Leisse Wilcox, speaker, podcast host, life coach

My breast cancer diagnosis was, actually, a really positive experience. That statement pisses a lot of people off –  but it was! It took me through this rabbit hole of facing all kinds of shadowy things in myself I’d been subconsciously avoiding. 

In my profession, I use the term “emotional alchemy” – to take something that’s dark and heavy and turn it into something beautiful and uniquely yours. Cancer was kind of the pinnacle of that. I remember being on the living-room floor, just primal-screaming, “What the fuck am I gonna do? How am I gonna get through this?” And I heard this little voice that said, “You’re gonna make this beautiful.”

I made chemo very purposeful in my life. I wrote a book proposal from start to finish while on treatment. I was able to launch a podcast because I had so much time to just sit and be with myself. It rebooted the relationship I had with myself. 

Before the diagnosis, I’d gone through some minor ups and downs with body image. The second I found the lump, I thought, “Dear god, if this isn’t cancer, I will never complain about my body again.” I was like, “I have this healthy body that lets me do all the things I need to – why would I complain?” But I didn’t realize I had hidden self-judgment and shame based on an absence of self-worth.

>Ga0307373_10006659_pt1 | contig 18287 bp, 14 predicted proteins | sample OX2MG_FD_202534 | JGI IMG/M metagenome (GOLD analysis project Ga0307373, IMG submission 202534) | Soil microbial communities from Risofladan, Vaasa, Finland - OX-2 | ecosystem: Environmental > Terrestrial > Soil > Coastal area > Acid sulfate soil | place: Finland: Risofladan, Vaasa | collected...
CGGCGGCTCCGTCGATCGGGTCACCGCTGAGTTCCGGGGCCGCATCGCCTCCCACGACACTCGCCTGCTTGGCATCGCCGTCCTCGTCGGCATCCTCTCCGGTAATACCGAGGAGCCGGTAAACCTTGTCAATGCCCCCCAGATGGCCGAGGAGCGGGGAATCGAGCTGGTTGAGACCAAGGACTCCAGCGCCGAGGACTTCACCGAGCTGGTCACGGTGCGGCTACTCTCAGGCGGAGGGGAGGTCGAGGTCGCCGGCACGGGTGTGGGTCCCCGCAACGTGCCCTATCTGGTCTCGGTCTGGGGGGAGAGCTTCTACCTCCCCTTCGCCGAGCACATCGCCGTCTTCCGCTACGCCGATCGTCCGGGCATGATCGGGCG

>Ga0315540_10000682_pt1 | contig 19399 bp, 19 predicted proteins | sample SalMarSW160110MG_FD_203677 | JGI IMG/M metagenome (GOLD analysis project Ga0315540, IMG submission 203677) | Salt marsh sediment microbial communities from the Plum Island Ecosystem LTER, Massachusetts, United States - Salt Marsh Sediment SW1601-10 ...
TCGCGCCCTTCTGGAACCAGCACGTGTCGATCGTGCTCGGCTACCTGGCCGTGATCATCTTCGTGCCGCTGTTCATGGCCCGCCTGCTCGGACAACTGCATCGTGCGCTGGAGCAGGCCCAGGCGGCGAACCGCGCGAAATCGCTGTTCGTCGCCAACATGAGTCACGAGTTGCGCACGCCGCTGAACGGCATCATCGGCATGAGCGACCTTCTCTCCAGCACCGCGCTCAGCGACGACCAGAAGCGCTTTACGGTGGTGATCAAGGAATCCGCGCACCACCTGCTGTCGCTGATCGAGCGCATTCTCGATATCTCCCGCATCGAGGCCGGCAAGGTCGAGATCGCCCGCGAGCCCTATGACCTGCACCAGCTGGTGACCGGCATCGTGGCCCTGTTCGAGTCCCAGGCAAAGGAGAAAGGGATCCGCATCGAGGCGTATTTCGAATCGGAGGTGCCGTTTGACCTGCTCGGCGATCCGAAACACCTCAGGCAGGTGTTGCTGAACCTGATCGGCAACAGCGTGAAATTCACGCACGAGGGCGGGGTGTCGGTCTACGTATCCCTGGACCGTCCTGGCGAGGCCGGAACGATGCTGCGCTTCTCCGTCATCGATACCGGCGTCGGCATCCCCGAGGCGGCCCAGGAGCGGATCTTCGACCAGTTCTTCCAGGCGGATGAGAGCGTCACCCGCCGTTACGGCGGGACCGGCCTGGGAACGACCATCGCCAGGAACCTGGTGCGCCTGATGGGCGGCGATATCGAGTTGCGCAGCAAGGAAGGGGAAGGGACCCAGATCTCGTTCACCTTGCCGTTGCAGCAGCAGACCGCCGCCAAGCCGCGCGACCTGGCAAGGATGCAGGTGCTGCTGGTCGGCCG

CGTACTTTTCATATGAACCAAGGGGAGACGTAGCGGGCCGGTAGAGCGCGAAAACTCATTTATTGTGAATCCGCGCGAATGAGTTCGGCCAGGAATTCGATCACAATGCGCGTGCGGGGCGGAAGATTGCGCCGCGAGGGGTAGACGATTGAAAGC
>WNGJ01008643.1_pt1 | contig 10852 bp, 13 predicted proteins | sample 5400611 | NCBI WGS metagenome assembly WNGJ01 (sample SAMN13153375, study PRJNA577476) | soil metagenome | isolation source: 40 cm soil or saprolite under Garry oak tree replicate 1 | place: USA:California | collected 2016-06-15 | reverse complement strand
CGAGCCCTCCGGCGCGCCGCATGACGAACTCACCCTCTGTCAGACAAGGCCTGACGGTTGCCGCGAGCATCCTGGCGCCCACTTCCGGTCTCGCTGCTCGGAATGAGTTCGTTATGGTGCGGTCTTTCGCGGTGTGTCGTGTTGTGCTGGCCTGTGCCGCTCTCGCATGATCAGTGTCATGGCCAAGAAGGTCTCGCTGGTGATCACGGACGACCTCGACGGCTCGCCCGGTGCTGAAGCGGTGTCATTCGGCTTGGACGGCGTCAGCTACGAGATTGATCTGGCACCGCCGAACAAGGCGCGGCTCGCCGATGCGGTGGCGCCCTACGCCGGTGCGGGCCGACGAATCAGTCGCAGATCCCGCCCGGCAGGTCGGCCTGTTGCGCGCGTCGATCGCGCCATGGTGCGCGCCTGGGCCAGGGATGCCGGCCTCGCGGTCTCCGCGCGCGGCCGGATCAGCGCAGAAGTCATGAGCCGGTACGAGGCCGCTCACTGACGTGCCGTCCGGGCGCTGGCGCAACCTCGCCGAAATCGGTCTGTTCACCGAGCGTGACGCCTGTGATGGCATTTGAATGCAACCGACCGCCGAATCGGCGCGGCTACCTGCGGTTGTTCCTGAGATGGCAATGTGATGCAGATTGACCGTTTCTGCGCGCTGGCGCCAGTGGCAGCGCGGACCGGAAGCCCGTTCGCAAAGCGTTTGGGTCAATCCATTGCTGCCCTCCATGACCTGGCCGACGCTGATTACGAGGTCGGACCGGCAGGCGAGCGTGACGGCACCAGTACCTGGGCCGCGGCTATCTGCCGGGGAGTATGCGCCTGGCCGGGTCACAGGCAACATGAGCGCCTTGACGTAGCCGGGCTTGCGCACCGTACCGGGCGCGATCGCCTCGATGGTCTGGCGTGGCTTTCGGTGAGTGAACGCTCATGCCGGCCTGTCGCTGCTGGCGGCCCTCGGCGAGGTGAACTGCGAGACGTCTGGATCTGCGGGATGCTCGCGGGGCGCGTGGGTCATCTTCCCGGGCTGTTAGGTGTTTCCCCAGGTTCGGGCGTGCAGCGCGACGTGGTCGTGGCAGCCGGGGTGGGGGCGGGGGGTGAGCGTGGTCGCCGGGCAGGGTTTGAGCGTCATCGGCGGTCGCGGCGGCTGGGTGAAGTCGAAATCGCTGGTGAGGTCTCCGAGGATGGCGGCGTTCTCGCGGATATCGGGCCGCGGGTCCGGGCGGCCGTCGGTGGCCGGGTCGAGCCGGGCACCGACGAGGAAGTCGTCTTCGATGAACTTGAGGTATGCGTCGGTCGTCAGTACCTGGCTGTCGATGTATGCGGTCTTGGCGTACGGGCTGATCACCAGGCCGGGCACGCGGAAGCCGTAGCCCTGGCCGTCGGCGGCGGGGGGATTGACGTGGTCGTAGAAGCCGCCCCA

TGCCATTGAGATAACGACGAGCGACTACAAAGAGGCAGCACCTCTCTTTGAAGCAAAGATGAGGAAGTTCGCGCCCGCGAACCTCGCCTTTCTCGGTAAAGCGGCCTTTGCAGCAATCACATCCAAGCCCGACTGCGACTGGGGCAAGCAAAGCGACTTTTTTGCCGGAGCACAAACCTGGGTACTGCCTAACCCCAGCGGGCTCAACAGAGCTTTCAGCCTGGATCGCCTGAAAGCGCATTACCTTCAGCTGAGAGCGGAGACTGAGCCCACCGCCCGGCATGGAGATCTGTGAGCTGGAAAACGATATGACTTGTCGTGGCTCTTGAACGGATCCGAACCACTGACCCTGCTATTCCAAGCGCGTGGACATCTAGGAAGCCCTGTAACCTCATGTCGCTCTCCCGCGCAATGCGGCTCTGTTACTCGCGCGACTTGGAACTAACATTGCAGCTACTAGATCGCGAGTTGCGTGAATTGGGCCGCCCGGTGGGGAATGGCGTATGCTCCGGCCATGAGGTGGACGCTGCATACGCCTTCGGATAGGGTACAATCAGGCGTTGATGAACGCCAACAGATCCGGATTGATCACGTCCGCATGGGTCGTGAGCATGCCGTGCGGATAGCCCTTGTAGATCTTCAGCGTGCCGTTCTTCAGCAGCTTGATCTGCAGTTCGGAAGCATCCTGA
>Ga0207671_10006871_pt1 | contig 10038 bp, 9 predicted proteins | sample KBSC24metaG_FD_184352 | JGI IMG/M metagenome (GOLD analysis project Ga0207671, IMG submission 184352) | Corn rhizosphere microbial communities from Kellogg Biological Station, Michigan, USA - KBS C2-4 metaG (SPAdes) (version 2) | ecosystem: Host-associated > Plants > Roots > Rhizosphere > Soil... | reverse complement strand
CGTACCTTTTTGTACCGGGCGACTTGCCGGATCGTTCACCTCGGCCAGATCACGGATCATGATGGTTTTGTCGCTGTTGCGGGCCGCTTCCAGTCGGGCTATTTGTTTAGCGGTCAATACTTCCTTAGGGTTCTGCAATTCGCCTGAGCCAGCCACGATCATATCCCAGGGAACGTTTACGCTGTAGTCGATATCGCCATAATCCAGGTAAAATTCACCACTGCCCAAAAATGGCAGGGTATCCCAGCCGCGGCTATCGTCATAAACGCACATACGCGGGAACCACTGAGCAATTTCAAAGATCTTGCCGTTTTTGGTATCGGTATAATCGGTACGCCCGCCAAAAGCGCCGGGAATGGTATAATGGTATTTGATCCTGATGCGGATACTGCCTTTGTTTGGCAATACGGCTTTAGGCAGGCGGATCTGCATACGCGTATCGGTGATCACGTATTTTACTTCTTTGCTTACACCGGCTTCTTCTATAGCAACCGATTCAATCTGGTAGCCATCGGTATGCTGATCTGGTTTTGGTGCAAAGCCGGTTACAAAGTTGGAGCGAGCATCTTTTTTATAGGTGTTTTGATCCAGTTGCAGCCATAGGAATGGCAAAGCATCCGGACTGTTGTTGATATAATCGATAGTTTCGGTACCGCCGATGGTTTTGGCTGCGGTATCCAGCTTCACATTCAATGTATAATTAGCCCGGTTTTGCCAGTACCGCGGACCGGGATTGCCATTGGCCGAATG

When I made the decision to go flat – to not have breast reconstruction – it was really, really difficult. Part of that was doing a lot of emotional work to accept myself unconditionally, regardless of my appearance.

I was really hungry for beautiful images of women who had also had mastectomies. Nikki McKean did a campaign with Knix, and I was like, “Oh my god, here’s this beautiful woman – I’m gonna look like that!” It was such a redefinition of beauty, and I wanted to pay that forward. Now, any chance I have to share that awareness of what bodies look like and what people of value look like – which, spoiler alert, is everyone – I jump at the chance.

I was always pretty confident, but once I was bald and had no breasts, I realized I no longer had this mask of long, blond, wavy hair or double-D boobs. At first I thought, “If I lose my hair and breasts, I guess I lose my femininity.” It challenged me to go deeper: “Well, what the hell does that really mean? What kind of story am I telling about myself here?”

I eventually realized I had to start leading with who I was as a person. That was a dramatic change – understanding that I, alone, am enough.


Samuel Engelking

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